Here.  An excerpt:

SCHOLARSHIP ELIGIBILITY CRITERIA:

  • Must be majoring in a business related field
  • Must be a junior, senior or graduate student
  • Must be enrolled as a full-time student
  • Must be enrolled at an accredited post-secondary institution of higher education
  • If selected, candidate must be able to attend the NCAIED Scholarship Awards Luncheon

(Expenses including lodging, ground transportation and airfare within the U.S. will be provided by NCAIED)
*Important: If selected a candidate is unable to attend, award will be forfeited.

Montana educators working in high-needs communities who are seeking an early childhood education master’s degree or endorsement for teaching preschool through 3rd grade are eligible to apply for a full tuition scholarship to attend a Montana college or university, Governor Steve Bullock and Superintendent of Public Instruction Denise Juneau announced.

“This scholarship opportunity means more Montana teachers will have access to furthering their careers, at the same time the state builds its capacity to provide a quality education to young children,” Juneau said.

Montana is one of just eight states that doesn’t offer public preschool to all children. The 2015 Legislature didn’t provide funding to create an early education program, but Montana applied for and received a preschool development grant to expand access to learning programs in targeted high-needs communities. That $10 million-per-year grant will support programs this fall in places like Great Falls, Anaconda, Browning and Lewistown. The grant funding also pays the tuition for educators seeking the specialized preschool-3rd grade, or P-3 endorsement.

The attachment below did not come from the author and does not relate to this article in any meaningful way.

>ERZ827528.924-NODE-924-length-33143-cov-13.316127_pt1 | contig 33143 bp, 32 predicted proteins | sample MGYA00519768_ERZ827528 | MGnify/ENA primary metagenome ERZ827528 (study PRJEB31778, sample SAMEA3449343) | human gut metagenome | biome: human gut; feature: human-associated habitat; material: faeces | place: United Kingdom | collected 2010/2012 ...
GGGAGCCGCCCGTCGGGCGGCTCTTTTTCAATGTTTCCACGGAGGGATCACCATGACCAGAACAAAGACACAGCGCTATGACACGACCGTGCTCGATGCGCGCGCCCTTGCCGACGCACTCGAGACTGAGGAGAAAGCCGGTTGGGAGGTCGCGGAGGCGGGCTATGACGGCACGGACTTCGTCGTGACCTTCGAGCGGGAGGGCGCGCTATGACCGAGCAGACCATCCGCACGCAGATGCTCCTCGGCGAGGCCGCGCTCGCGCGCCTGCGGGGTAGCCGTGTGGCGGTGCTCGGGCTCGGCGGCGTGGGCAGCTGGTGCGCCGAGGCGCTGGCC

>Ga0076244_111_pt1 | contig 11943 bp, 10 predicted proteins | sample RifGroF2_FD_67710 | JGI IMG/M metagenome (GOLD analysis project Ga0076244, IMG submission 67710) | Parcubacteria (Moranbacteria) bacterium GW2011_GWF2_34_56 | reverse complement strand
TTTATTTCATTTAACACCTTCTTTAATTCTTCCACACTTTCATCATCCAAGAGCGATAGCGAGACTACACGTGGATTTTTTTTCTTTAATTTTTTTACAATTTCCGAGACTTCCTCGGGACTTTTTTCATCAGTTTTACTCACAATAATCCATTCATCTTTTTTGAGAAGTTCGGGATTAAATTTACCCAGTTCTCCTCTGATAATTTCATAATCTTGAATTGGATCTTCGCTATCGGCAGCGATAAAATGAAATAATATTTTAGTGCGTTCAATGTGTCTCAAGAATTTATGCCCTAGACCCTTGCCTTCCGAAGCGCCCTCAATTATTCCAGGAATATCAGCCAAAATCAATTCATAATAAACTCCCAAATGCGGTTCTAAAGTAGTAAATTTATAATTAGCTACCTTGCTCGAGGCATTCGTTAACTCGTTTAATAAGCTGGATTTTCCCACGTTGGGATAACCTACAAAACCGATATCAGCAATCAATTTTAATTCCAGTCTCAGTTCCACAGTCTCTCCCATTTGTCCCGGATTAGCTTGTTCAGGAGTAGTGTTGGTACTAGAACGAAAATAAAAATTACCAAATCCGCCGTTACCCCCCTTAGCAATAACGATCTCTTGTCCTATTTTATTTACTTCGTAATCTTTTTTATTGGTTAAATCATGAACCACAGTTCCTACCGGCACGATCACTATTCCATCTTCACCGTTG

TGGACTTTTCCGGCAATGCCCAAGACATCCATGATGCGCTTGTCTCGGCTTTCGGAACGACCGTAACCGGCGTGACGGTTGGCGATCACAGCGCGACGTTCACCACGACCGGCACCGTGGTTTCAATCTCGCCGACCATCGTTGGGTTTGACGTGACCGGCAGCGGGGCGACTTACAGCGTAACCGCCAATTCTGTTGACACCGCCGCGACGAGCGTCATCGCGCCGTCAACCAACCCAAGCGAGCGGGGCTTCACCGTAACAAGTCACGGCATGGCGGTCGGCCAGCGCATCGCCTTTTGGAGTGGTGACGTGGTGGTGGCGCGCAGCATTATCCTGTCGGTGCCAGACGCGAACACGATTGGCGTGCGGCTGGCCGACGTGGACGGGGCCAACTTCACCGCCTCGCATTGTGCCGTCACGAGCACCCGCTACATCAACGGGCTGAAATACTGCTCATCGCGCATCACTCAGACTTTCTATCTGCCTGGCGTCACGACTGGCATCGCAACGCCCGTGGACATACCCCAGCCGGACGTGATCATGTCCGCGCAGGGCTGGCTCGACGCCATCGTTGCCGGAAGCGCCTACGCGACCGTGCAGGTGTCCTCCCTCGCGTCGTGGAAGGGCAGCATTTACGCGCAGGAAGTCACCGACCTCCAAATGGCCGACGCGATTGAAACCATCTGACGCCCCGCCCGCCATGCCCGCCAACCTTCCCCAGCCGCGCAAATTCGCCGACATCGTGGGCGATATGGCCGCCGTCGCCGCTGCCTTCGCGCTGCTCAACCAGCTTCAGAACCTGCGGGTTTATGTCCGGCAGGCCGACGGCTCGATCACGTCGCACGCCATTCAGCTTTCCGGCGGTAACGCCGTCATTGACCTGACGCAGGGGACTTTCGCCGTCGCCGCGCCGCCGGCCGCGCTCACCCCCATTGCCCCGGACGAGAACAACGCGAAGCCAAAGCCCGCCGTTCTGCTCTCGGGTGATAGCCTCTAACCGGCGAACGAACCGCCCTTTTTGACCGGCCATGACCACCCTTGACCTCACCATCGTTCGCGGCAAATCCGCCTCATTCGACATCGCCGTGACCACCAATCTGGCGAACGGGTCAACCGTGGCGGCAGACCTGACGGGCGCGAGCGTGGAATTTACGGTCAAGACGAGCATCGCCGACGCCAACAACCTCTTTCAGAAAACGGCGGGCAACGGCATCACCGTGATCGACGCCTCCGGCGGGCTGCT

The grant is a collaboration among the Governor’s Office, Office of Public instruction and Department of Public Health and Human Services.

“Through these scholarships, we will grow and strengthen our early childhood workforce, ensuring that more young learners in Montana — particularly those in at-risk communities — will have the benefit of high-quality educators,” Bullock noted. “This is an incredible opportunity for individuals who are looking to further their education and for the children and families who will ultimately be served by great teachers in high-quality preschool programs.”

The Montana Early Childhood Project at Montana State University is administering the scholarships. The competitive application process is open to educators currently working at least 15 hours per week in a classroom setting, those who are current on the Montana Early Care and Education Practitioner Registry, and educators who have a minimum 2.5 GPA for previous coursework. Priority will be given to individuals teaching in the grant-targeted programs and communities.

“Research consistently shows children who attend a quality preschool program are more likely to graduate from high school, achieve higher academic success, and are more likely to succeed in their careers,” Juneau said. “It’s great that Montana teachers will now have the opportunity to receive the training required to begin building a preschool program that’s accessible to more families.”

Earlier this month, the Montana Board of Public Education approved the new P-3 endorsement opportunity available at some state colleges.

Click here for a full list of eligibility requirements and click here to apply. The deadline to apply is Aug. 14.

For more information, visit the Office of Public Instruction’s website, here.

TEDNA is proud to present our first  Merit Award Essay Contest. We invite Native American incoming college freshman and undergraduate students whose tribe is a member of TEDNA to submit an essay by August 24, 2015.  This year’s theme is “The Importance of Culture in Education”. Three awards will be given in the amount of: $500, $300 and $200, respectively.

The requirements are here. For more information, view our flyer here.